alittlegirlslargelife said...

Wow! great post maggie! And thanks for the thought prompt (much better than the things that usually fill my mind :)

I'm going to have to think on that for a little bit. ....but, man, the idea of spending a few years studying things like that, doing research, writing, makes me want to join you!!

LvL said...

I think for me it is the way I feel. My feelings are so deep and overwhelming and intense, whether they are for a man or my job or about my favorite baseball team. I can't hide them, and I usually don't want to. And I think the depth of my feelings is what makes me good at the things I do in life or valuable in relationships. I might be "emotional," but I love that emotion drives me and that I am intelligent enough that mot of the time i can harness that emotion to be productive.

Of course, I used to only feel like a woman because I had long hair, but then I cut it now I get manicures.

Maggie said...

Thanks Michelle! If this is something I decide to do, I think I'll add the "Italian v American" dimension. I think a road trip from the South to the North stopping along the way to do interviews would be right up my alley. You game? :)

Jenn, JOIN ME!! Who cares about justice? Italy needs it more than the US. In fact, they are trying to get a candidate for the "dick in my hand" party on the ballot. No Joke. So come help a sister out.

LvL--PERFECT. I feel the same way. It can be my biggest strength and biggest weakness at the same time. But like you said, learning to harness it and use it appropriately definily makes it more often a strenght.

coritaly23 said...

i think a woman is being compassionate, passionate, emotional, and nurturing. after watching my 2 year old daughter grow up next to my 6 year old son, it is undeniable that these traits are innate in women.

but i do agree that you need to check out northern vs southern italy. they are two different worlds (in both men and women). the south is considered by the north to be lazy, and the north is considered by the south to be workaholics. kind of like the US. i always wonder if it's a weather thing. since the south of both countries tends to be warmer, there is more time to relax and enjoy yourself. in the north it's colder and you are always moving to keep yourself warm.

so the northern women tend to be more independent, career-oriented, and less traditional than the southern woman who is very traditional, more likely to stay at home, and make taking care of her philanderous husband and their children her goal in life.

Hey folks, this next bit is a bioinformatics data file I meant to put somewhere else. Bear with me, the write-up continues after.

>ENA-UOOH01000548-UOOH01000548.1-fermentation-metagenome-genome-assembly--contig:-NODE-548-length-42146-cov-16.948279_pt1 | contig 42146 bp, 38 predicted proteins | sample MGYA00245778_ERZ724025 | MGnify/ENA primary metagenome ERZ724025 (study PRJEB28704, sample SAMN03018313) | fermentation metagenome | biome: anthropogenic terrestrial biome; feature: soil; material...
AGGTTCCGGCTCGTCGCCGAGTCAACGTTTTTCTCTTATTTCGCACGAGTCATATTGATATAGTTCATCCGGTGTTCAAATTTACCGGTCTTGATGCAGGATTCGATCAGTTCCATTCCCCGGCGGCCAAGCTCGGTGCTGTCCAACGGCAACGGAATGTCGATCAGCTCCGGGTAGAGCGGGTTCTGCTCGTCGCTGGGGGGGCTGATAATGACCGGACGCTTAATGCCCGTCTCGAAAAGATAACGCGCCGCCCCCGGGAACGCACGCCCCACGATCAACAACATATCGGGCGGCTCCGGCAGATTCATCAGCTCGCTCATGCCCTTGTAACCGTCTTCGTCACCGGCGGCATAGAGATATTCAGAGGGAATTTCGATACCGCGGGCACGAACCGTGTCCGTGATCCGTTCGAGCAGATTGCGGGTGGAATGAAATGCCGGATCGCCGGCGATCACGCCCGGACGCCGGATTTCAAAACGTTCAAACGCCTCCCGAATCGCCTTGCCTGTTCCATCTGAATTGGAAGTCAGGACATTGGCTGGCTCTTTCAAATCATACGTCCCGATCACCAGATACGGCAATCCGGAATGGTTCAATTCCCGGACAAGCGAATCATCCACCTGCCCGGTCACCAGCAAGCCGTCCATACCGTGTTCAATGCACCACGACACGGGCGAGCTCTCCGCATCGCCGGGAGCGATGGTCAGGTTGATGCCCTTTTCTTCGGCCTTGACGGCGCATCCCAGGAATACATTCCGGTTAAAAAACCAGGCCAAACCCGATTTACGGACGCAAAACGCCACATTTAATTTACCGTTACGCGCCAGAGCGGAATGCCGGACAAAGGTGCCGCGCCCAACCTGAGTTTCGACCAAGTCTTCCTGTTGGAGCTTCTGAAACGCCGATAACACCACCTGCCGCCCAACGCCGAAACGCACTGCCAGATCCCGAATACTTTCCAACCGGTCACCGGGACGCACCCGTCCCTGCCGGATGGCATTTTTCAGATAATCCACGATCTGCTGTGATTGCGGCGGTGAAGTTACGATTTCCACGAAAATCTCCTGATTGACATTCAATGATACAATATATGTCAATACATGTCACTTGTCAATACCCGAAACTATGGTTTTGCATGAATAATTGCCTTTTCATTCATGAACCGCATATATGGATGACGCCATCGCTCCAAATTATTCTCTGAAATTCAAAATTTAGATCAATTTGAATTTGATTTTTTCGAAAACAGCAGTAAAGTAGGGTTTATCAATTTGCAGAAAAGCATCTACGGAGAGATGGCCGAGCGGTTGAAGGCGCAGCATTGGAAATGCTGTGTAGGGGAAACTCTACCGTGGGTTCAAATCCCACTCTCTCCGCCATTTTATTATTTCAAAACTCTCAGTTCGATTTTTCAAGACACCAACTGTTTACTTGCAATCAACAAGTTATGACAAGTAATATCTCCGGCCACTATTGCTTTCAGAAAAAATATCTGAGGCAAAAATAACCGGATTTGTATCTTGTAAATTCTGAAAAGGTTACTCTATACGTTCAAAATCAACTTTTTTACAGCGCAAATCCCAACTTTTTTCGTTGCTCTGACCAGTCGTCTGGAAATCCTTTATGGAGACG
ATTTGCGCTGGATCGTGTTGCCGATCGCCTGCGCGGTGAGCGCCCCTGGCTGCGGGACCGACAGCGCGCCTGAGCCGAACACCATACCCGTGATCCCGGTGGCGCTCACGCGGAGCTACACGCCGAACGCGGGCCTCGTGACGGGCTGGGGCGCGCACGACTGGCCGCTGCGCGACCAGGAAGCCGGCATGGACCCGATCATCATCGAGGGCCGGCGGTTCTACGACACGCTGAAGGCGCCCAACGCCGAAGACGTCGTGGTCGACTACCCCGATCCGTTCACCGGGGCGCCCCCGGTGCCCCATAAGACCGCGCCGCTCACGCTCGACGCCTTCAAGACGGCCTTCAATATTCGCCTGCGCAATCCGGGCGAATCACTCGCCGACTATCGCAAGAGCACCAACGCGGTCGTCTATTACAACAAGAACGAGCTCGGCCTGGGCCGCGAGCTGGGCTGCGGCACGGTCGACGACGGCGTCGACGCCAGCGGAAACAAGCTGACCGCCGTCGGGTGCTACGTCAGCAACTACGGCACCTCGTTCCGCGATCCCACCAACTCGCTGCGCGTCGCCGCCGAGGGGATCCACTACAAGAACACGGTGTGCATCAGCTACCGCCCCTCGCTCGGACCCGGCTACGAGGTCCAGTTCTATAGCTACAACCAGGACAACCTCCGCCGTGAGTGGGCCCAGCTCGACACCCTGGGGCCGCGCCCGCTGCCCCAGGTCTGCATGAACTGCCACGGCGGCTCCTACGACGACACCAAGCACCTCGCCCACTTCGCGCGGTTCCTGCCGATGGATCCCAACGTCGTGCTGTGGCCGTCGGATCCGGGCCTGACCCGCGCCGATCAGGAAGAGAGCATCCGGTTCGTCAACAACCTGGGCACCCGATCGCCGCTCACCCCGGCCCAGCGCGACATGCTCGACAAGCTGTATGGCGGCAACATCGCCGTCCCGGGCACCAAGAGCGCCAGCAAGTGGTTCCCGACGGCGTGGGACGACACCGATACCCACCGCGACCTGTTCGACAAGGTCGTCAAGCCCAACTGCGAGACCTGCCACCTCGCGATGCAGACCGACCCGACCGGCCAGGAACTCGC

it's a fascinating culture and i wish i could be there with you.

i hope you get this!

Texas Espresso said...

Wow, that is a question worth some thought. Being a woman is very complex isn't it? I think it would be very interesting to compare the answers of American vs. Italian women. I see both American and Italian women struggle with the career/family balance and guilt but Americans seem a little more "settled" in that tug of war. Maybe because our feminist movement came earlier than in Italy so we've been dealing with it longer? or maybe just the culture of the Italian mother's role makes it more difficult for them? maybe it is more out of necessity for American women as the divorce rate/single mother scenario is higher? I am intrigued... and therefore will try to be more perceptive.

Great post!

Tiffany said...

I am studying exactly this at Tantra school in Thailand. We have Sakti group every Sunday...sakti means energy, life force, everything manifested...this group is just for women. Last night we had a presentation from one of the most divine, sexy, powerful, intelligent, humble, beautiful women I have ever met. She makes a study of walking in a crowded room and watching the play between the masculine and feminine. In a way, it has helped her gain qualities of femininity by learning to love and connect with all aspects of sakti. It is said that this energy has 1008 faces. So theoretically, as women, we can manifest in this many ways.
David Deida an author that is most studied and adored by men and women alike in my community, talks about feminine essence (which manifests in men and women). He simplifies it quite a bit and says that a woman, in her feminine is Love. From a spiritual standpoint, he says that we spend most of our lives looking to be filled by the very thing, that once surrendered to, inhabits every ounce of our being. Try it. Try going around one day and just being open in love. It is the most worthwhile 'practice' I have tried so far!

Maggie said...

Corina, I wish you could be here too! And I agree, the south is definitely a little slower on the uptake here. But, I'm kinda liking the change of pace. What's the rush, right? (This attitude changes daily, depending on if the pace is working in my advantage or not). As for the women...basically I look at them and make snap judgements based on their clothes, hair, etc. Ha! Terrible. But I can't talk to anyone (like a normal conversation) yet, so I make up stories about them in my least until I can learn the real ones. :)

Texas Espresso, I definitely think the role of the mother here plays a huge part. It's a fascinating dynamic. In America, as a mother, one tends to feel good when her adult child is independant and can fend for herself. Whereas here, a mother feels good as long as a child relies on her to take care of her. Very different...and has certainly taken some getting used to.

Buddha (aka Stiff), Maybe you ought to write a blog to explain walking around in love. You do have a blog, right? infatti.

Just joshing...ha!! Send some of that open love my way sista. And I'll do the same. Un grandissimo bacio.